Turkey extends period of detention without charge to 30 days
Turkey’s President Recep Tayyip Erdogan on Saturday extended the period for detaining suspects without charge to 30 days, an official statement said.
The statement also ordered the closure of more than 1,000 private schools and more than 1,200 associations, BBC reported.
The move follows last week’s failed coup attempt against Erdogan and the subsequent declaration of a state of emergency.
The Turkish leader has said the state of emergency will allow the authorities to deal with the aftermath of the failed coup effectively, allowing them to restore order, draft new laws and restrict or suspend rights and freedoms.
At least 60,000 state employees have been detained or suspended in an internationally criticised purge.
Education ministry officials, private school teachers and university heads of faculty together account for more than half the people targeted, state-run Anadolu News Agency reported.
Institutions ordered to be shut down included 19 trade unions, 15 universities and 35 medical institutes, the agency said.
The measures have been criticised by France and Germany, as well as top European Union officials, but Turkey has defended its actions, saying only those “100 per cent identified” with those behind the coup are being targeted, BBC noted.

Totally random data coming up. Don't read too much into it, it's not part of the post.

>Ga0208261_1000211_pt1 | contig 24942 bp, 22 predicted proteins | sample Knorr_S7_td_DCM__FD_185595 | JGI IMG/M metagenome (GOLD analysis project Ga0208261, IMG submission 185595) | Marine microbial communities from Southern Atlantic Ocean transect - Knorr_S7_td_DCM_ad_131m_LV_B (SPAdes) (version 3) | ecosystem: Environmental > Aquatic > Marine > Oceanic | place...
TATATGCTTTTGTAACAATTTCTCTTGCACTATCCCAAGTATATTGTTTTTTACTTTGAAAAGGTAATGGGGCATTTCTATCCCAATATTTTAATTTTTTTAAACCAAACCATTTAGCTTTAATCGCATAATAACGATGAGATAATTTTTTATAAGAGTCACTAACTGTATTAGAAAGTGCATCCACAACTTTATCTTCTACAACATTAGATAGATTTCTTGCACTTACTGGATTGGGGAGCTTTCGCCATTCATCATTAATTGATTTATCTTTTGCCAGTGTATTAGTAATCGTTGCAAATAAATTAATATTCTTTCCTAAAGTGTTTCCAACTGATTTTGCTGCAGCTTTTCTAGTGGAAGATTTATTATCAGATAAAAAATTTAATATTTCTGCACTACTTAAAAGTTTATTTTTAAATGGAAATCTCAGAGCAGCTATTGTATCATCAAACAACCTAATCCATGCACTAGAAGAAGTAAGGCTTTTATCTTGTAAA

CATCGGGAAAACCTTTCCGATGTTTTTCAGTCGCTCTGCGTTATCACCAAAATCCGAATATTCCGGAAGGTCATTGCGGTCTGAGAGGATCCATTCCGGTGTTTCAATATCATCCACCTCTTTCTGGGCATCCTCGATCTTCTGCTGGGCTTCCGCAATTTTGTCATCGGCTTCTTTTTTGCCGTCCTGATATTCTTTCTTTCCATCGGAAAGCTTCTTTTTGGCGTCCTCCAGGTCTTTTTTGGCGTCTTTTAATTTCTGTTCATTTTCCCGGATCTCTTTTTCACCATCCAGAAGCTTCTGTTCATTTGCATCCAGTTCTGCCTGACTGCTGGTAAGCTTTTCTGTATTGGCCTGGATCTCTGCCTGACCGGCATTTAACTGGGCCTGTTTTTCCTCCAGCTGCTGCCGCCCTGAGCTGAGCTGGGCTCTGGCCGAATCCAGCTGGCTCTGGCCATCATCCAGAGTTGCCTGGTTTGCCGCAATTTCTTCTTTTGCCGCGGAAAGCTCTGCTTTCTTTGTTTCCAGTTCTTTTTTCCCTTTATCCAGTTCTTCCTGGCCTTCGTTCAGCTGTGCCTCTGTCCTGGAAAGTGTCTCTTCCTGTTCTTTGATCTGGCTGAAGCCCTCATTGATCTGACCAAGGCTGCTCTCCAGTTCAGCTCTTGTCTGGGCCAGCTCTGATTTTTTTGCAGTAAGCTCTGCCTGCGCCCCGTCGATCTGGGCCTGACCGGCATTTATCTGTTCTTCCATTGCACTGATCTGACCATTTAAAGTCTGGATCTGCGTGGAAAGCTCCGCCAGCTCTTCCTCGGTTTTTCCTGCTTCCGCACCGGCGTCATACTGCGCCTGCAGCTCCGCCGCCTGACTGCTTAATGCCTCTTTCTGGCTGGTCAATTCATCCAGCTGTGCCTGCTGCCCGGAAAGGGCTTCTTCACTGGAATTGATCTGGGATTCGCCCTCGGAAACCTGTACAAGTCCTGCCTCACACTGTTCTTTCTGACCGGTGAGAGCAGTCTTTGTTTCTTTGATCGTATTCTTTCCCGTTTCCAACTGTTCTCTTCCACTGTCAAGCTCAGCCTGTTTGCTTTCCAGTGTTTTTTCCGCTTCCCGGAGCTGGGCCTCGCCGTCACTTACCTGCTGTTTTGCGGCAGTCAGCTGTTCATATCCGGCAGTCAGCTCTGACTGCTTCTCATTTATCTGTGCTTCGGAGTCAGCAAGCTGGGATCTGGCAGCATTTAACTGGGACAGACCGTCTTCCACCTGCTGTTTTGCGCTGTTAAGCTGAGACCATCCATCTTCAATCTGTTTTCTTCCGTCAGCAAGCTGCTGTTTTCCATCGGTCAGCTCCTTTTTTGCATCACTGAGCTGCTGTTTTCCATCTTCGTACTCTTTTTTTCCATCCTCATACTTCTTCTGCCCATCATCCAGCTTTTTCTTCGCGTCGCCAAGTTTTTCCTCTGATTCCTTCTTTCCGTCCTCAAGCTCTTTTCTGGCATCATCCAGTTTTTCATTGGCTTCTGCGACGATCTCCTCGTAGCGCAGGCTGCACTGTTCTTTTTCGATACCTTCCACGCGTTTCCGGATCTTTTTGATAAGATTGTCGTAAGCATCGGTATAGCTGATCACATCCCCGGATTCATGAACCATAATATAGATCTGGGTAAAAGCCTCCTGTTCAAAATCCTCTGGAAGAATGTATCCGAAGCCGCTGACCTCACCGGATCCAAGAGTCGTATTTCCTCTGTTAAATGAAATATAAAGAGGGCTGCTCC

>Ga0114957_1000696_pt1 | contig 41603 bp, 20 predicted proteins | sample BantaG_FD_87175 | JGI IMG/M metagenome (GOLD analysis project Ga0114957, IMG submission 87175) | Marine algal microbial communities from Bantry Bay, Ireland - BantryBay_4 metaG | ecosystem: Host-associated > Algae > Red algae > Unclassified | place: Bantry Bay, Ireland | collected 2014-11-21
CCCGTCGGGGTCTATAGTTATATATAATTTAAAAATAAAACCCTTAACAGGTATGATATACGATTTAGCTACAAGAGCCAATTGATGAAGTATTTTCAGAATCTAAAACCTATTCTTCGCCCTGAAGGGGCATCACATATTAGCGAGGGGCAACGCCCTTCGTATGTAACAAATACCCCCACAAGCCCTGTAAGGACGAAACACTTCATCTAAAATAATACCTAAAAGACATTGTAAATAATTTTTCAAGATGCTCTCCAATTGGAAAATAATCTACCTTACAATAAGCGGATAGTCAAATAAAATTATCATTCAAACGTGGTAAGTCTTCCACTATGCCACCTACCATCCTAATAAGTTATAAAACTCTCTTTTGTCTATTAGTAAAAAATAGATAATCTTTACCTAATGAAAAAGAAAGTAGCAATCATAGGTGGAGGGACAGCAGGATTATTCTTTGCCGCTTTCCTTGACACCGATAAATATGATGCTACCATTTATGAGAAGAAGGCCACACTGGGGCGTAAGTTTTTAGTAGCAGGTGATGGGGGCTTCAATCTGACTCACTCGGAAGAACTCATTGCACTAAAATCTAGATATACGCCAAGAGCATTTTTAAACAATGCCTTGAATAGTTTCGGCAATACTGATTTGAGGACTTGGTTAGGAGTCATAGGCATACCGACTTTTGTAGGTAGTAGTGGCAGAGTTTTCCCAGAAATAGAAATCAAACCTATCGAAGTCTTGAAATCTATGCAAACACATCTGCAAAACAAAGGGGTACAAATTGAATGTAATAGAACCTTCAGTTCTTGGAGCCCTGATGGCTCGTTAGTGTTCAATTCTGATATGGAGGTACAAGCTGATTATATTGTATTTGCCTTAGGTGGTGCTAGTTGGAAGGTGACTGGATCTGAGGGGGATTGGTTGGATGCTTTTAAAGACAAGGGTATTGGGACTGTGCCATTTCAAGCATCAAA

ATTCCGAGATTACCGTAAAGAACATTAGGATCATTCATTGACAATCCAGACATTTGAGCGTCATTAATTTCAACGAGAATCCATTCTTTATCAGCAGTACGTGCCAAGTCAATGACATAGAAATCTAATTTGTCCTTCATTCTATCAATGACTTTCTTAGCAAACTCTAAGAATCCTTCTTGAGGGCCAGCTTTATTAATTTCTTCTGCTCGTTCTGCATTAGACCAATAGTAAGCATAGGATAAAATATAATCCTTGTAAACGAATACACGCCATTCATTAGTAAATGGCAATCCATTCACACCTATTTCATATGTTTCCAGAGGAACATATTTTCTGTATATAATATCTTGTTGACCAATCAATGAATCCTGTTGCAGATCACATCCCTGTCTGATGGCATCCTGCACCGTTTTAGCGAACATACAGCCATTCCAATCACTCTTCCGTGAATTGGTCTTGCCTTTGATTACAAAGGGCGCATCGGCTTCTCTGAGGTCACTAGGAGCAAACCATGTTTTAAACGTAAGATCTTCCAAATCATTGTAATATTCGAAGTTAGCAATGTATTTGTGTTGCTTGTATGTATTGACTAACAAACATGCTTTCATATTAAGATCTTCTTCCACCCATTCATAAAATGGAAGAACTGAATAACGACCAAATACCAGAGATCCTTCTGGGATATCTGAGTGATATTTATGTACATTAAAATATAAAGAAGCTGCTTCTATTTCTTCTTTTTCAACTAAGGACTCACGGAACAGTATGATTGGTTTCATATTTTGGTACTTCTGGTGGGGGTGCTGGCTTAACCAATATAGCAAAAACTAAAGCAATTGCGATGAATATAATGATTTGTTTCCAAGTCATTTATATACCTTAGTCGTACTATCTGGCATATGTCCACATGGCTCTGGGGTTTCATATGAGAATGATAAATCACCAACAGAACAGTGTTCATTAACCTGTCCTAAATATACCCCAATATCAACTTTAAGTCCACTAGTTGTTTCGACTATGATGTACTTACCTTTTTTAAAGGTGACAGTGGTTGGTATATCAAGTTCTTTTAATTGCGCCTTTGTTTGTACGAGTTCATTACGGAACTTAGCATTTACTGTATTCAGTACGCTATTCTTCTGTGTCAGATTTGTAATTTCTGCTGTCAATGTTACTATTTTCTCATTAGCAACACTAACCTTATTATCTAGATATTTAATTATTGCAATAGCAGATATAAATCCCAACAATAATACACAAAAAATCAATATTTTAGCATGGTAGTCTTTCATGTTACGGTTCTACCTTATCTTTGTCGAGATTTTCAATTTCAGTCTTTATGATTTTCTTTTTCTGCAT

Erdogan has blamed US-based Islamic cleric Fethullah Gulen for the failed coup,y but Gulen has categorically denied the charges.
Turkey wants US to extradite Gulen to face charges in the country’s court. However, the US maintains that it will have to consider evidences before they can do so.
Earlier, eight Turkish soldiers who had fled to Greece after the coup attempt was given two-month suspended prison sentence for illegal entry into the country.They claim innocence in their involvement in the coup but Turkey wants them to face charges. They are seeking asylum in Greece as they fear for their lives in their home country.
Although capital punishment has been abolished in Turkey in 2004, Erdogan has told supporters of death penalty that their demands can be discussed in Parliament.
With inputs from IANS